Fordham, Mary Weston
O, insatiable monster! Could'st thou not
In pity turn aside thy venomed shaft
From her my gifted, darling friend?
Has sympathy within thy breast
No trysting place? That thou must come
At spring-time when the flowerets bloom
To bear my loved one to the tomb?
So young was she; life's woes had not yet dimmed
The joyous sunshine of her girlhood's days;
She did not quaff the dregs of time,
But, like some rosebud prematurely culled,
She sped away, and o'er her grave
So peacefully the willows wave,
And dewdrops, her calm bosom lave.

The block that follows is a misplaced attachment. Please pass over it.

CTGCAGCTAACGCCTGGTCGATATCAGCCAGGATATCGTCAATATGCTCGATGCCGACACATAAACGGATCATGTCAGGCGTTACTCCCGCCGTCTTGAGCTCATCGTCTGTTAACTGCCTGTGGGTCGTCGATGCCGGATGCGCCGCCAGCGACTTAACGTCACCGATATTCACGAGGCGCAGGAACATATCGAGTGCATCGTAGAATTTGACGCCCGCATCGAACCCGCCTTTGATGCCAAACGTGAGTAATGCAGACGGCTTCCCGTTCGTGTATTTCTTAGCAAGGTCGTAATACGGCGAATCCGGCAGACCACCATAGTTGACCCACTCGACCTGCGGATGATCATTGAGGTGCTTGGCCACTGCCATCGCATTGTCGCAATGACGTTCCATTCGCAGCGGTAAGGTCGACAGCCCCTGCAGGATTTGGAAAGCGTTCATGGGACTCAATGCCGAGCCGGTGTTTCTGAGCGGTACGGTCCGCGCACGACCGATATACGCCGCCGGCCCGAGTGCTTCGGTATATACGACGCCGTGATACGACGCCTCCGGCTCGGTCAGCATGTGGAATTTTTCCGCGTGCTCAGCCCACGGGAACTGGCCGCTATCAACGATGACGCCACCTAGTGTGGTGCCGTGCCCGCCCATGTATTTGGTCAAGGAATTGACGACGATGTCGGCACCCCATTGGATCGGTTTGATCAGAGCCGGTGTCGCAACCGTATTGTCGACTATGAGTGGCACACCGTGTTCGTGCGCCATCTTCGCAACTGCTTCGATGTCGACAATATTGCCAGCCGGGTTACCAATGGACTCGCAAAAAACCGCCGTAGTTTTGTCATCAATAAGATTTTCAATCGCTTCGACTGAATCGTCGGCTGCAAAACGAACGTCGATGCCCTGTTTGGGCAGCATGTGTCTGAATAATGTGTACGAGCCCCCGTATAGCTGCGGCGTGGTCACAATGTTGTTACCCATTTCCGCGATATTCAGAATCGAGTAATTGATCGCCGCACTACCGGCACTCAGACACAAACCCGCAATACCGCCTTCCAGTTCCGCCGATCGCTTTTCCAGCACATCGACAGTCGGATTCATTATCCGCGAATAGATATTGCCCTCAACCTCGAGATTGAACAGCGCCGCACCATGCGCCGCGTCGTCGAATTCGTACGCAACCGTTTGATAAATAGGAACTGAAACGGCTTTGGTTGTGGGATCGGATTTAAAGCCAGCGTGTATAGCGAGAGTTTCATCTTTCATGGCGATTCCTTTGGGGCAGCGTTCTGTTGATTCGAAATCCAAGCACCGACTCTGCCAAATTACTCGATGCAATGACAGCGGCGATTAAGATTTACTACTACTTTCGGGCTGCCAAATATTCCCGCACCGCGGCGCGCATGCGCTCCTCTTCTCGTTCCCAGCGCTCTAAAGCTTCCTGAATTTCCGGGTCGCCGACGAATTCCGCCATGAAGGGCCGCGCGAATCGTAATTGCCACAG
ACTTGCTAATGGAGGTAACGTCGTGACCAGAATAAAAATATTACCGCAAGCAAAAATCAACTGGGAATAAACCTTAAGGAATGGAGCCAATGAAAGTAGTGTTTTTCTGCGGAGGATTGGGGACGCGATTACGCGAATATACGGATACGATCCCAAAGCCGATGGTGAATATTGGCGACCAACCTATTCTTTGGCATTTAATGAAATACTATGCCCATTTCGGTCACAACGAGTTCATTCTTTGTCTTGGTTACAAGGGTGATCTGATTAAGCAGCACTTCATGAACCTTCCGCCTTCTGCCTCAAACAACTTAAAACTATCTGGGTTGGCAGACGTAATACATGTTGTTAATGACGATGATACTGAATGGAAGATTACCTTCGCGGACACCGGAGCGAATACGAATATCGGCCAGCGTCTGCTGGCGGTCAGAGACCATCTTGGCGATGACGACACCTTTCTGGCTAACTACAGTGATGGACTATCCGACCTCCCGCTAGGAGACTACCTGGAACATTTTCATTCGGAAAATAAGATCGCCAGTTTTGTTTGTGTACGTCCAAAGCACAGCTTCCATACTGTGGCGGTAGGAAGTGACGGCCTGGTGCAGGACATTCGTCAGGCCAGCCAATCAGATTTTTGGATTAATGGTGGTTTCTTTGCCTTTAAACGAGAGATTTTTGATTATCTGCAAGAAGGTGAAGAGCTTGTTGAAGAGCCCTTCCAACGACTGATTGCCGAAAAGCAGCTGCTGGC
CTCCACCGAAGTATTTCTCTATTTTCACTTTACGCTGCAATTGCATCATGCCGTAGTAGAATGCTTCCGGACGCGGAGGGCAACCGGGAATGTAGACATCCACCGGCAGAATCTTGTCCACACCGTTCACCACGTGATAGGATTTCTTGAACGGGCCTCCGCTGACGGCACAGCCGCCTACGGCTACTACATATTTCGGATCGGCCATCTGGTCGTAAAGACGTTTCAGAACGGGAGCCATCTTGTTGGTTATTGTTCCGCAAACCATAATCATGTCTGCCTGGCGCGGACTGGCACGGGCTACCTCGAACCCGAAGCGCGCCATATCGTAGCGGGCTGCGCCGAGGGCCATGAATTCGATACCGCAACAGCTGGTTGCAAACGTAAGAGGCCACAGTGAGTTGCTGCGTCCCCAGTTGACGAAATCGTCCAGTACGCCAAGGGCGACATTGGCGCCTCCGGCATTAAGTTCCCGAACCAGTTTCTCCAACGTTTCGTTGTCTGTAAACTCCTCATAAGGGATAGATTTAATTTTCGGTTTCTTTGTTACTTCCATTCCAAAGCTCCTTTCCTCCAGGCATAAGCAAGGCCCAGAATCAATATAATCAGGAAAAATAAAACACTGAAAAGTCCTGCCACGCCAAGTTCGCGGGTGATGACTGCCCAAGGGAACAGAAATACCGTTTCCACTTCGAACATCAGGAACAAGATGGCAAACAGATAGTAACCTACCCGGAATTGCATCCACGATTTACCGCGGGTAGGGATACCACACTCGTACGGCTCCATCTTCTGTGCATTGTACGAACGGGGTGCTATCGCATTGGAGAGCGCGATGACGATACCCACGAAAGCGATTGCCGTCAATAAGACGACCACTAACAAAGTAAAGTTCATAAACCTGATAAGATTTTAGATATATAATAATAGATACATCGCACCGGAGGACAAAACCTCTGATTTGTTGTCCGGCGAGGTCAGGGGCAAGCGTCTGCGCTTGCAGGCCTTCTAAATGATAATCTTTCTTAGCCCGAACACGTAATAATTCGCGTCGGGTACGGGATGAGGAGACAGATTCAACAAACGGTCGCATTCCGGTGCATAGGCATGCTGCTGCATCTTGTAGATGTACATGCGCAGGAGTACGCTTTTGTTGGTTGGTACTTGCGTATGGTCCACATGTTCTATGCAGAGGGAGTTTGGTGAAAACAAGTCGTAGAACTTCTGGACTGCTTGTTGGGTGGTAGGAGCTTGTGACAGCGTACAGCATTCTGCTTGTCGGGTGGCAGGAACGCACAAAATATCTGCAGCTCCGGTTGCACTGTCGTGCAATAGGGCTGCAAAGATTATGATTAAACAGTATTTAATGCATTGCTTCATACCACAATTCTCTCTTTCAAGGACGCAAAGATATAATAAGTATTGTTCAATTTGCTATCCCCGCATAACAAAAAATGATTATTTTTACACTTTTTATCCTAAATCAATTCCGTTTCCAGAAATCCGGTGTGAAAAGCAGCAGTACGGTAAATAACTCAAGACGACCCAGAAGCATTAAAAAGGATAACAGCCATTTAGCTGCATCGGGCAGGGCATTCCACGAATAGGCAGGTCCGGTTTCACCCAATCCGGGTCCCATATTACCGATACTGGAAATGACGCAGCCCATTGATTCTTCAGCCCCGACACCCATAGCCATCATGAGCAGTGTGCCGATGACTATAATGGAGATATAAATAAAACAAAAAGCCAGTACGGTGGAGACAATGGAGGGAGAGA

Tread not the earth where sleeps my loved one's form;
But place it lightly on her marble brow.
Bid birdies sing at set of sun
To gladden Fannie's lowly home;
Bid rippling springs with shining spray,
And sylvan notes and songsters lay
Unite, to chase the gloom away.
Blest child! she did not tray long, and yet,--
O, happy thought--she did not live in vain,
If truly she did seek and find85The "Pearl of Price," that precious boon,
Then ne'er to her could come too soon
The summons to an early tomb.
Blest child, rest! while gentle zephyrs breathe
Their fragrance through the waving trees;
All nature decked in gorgeous array
Is reveling now, but soon alas!
Like thee, 'twill fade. The autumn's knell
Will ere long peal like funeral bell
Its dirge like sounds, "Friend, fare thee well."